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Thermal tunnel buoyancy when deployed subsea

A member has reported an incident in which buoyancy problems were encountered with equipment being deployed subsea. During light subsea construction operations conducted from a DSV, there was a requirement to deploy two ‘thermal tunnels’ as a barrier between an existing pipeline and a new umbilical being laid. When the thermal tunnel was deployed it became obvious to the crew that despite it weighing 515kg in air it would not penetrate the splash zone. The thermal tunnel was too buoyant and would not sink.

After investigation it was discovered that the manufacturer’s buoyancy calculations were incorrect; these were checked by the on-board engineering team. These thermal tunnels are manufactured for subsea use without appropriate quality checks being carried out by the manufacturer.

Our member learnt that this could have been prevented had there been a sea water wet trial performed by the manufacturer before delivery to the client, or if there had been independent verification of the mass, volume, and displacement, and of the buoyancy calculations. This finding was passed back to the manufacturer. Our member noted that for all items deployed subsea the upward force or buoyancy should be independently verified by an engineer.

Thermal tunnel with additional weights
Thermal tunnel with additional weights
Section through thermal tunnel on seabed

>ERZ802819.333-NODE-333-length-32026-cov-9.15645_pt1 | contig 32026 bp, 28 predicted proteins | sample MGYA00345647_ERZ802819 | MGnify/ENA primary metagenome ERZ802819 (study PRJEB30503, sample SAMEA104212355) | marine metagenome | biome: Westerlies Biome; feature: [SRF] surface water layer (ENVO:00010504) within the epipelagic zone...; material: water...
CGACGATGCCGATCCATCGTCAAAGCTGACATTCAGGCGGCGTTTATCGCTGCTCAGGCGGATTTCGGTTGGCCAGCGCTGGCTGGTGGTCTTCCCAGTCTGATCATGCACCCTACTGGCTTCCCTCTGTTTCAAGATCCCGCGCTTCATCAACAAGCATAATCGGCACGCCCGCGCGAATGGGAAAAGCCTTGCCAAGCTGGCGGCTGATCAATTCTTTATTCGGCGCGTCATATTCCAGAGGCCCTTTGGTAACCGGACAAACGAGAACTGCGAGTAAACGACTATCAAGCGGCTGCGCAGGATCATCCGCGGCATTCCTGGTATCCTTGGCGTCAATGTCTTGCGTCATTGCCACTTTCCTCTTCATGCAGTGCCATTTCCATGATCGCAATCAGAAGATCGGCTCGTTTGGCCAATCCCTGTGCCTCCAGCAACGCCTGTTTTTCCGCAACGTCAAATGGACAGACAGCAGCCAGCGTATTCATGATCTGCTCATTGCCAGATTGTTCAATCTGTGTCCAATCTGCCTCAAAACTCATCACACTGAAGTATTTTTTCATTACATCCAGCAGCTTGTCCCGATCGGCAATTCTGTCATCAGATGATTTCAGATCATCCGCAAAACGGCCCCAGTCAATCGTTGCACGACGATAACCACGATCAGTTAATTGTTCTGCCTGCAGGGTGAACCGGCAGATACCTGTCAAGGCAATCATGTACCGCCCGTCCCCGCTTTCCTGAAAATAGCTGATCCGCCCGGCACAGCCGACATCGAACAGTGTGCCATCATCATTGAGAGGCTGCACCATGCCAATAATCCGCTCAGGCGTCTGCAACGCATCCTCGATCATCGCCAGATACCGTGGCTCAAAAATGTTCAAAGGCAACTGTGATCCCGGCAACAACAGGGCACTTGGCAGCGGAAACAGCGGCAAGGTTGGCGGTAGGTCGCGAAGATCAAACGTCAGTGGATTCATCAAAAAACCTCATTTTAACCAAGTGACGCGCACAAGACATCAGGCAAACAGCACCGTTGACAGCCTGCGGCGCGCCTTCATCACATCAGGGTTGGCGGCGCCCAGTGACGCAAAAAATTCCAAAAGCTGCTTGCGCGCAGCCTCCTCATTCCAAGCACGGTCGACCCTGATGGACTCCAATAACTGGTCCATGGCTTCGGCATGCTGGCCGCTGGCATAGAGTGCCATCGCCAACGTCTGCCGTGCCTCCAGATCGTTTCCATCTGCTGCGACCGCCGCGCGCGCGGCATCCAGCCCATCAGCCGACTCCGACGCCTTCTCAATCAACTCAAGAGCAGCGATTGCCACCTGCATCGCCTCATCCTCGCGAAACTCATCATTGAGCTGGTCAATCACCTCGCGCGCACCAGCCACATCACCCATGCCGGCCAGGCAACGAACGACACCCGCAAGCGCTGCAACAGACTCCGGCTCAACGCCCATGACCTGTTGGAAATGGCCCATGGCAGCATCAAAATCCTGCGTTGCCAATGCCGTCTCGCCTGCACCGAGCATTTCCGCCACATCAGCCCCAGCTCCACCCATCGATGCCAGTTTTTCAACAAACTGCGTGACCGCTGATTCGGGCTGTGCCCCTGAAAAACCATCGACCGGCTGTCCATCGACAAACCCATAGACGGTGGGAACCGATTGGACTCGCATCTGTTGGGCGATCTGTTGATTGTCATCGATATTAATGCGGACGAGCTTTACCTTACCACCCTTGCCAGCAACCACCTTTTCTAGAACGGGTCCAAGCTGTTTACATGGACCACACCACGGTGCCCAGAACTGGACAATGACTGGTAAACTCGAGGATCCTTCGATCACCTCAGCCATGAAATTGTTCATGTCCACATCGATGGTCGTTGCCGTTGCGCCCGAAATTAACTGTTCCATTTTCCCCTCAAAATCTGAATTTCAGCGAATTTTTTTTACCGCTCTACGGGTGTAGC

Section through thermal tunnel on seabed

The following actions were taken:

  • Consulted with manufacturer to ensure that these findings were passed back appropriately;
  • Generated a management of change process and applied a temporary solution, whereby additional weight was added to the thermal tunnel to assist with the installation. The thermal tunnel was successfully installed in position and covered with a concrete mattress;
  • Ensured that all future deployments of thermal tunnels would have manufacturers’ certification of wet test, or independent validation of mass detailing suitability for subsea use.

It was noted that a remaining risk was that if the concrete mattress was subsequently removed and the weight fixings in the meantime had perished, the buoyancy issue would be realised again. This is an unknown but should be taken into consideration in future. members using thermal tunnels may wish to review their procedures to mitigate the risk of tunnels floating to the surface, as this is a potential hazard to both divers and vessels.

Safety Event

Published: 28 August 2015
Download: IMCA SF 12/15

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